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2015-16 NBA Preview: Paul George Is Back, But The Pacers Are Still Meh

We’re inaugurating our NBA player projection system, CARMELO, with 2015-16 season previews for every team in the league. Check out the teams we’ve already previewed here. Learn more about CARMELO here.

The Indiana Pacers have been pushed to change by last season’s injury-riddled campaign, which left the team out of the playoffs for the first time in five years. Gone are Roy Hibbert and David West. Gone is the focus on size, strength and grinding interior defense. The new plan is to worship at the altar of pace and space with versatile small-ball lineups that get up and down the floor and stretch the defense in the half-court. Additions like Monta Ellis, Chase Budinger and rookie center Myles Turner should help with the change in style. But this is a massive departure from the way this team has played the past few seasons, and changes this fundamental often take time to work out. There is also the complicating factor of Paul George’s move to power forward and his apparent displeasure about it. Even if the stylistic change is ultimately a good thing, it could take a while for everyone to get comfortable.

FiveThirtyEight’s CARMELO expects mixed results, projecting the Pacers to go 39-43.


And here’s what’s in store for the key Pacers in the 2015-16 season:


The broken leg that caused Paul George to miss all but six games last season has put a major kink in his development curve. CARMELO sees him returning to productivity, but nowhere near his pre-injury levels. That said, the range of likely outcomes for George is unusually wide, a precaution built into CARMELO to account for the uncertainty inherent when a player returns from injury. He’ll also be trying his hand at a new position, which isn’t going to make things any easier.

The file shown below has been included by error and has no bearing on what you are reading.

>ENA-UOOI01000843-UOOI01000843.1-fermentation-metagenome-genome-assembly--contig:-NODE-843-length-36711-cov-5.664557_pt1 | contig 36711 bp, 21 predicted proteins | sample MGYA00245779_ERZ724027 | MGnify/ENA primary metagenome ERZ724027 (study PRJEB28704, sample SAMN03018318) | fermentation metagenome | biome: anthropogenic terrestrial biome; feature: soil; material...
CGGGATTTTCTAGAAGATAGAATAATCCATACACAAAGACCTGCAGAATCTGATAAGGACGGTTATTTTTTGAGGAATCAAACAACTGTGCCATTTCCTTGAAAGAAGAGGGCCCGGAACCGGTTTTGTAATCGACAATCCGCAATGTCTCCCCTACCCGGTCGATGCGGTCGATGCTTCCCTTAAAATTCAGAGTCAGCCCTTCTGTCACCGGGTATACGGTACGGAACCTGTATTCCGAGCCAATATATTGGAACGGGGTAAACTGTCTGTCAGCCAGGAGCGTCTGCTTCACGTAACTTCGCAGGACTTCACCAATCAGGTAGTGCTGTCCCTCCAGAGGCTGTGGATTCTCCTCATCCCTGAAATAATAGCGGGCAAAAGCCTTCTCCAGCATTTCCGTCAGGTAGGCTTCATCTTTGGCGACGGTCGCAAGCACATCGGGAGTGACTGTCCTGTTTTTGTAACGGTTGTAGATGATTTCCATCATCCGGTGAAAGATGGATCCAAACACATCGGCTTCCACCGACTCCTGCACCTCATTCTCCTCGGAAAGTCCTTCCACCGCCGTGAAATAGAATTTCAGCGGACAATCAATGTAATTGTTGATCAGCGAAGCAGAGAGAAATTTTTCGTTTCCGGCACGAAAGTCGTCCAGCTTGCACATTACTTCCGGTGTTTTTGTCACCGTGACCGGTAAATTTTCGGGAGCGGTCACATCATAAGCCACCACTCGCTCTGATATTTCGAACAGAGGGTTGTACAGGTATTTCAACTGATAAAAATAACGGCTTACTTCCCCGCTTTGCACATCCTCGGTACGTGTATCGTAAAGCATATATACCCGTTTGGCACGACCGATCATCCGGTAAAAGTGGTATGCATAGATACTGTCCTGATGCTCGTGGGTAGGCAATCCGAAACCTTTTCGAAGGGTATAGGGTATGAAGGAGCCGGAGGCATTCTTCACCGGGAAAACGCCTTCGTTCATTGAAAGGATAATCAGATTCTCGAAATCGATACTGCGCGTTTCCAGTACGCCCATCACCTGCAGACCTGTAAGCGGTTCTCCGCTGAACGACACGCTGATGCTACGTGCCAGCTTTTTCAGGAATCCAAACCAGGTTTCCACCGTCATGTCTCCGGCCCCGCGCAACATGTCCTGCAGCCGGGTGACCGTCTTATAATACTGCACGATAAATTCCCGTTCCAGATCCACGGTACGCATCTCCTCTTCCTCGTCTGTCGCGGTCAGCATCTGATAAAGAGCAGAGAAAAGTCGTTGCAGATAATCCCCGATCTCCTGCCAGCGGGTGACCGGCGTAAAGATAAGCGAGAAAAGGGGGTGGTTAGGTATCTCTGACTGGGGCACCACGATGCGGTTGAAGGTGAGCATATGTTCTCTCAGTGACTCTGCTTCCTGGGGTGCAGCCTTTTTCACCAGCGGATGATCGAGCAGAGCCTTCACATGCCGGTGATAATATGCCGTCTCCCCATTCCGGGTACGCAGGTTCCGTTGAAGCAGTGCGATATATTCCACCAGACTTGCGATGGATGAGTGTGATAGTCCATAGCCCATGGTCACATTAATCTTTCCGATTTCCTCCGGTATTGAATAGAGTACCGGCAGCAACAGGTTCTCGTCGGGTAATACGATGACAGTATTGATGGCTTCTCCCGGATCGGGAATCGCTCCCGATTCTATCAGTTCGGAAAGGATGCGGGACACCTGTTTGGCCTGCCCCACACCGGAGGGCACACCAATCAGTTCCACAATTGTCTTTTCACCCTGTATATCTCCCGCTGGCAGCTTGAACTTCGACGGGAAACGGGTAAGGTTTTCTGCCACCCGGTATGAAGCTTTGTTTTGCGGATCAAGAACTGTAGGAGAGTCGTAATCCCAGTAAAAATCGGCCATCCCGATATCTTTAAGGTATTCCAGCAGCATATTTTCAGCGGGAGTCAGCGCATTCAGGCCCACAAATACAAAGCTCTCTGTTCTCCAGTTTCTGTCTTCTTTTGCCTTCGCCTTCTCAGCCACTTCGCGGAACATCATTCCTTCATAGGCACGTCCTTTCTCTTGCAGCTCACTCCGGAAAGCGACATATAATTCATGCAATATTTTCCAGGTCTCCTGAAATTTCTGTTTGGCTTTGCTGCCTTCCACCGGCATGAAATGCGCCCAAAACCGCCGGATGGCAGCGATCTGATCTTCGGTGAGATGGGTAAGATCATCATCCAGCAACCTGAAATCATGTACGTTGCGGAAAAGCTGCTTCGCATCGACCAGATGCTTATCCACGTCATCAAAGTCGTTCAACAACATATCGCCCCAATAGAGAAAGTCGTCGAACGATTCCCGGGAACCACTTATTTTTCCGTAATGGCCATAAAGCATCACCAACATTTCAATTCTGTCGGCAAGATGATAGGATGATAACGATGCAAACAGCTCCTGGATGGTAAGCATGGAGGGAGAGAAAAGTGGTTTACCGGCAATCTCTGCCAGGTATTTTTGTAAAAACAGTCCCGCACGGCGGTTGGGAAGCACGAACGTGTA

Indiana’s offense desperately needed an off-the-dribble creator. Enter Monta Ellis. But high usage with a below-average true shooting percentage is not usually a recipe for efficiency. Ellis is on the wrong side of 30, and CARMELO sees his production headed for a rapid decline toward replacement level. The Pacers are hoping he still has it all, at least for a little while longer.


George Hill is coming off the best per-minute offensive season of his career, and his reward will be sharing ball-handling duties with Ellis. Hill is a versatile player who can score, distribute and defend, but it remains to be seen how the Pacers will use him this season.


Comparables like Voshon Lenard and Dell Curry make it obvious what C.J. Miles does best: shoot from the outside. The more Indiana can limit his role to catch-and-shoot 3-pointers, the better off everyone will be.


Jordan Hill, who will probably start at center, is nowhere near the defensive player Hibbert was. And unfortunately for the Pacers, Hill is a little too similar to Hibbert on offense.


Myles Turner looked great at the Orlando Summer League, but first-year NBA players usually struggle, and it would be foolish to expect otherwise from the rookie center.


Rodney Stuckey had a career year last season, in large part because he made 39.0 percent of his 3-pointers. If you believe he can repeat that performance then I have a bridge I’d like to sell you.

Read more:

All our NBA player projections

All our 2015-16 NBA Previews

Ian Levy is the senior NBA editor for and the man behind the curtain at The Step Back and Nylon Calculus.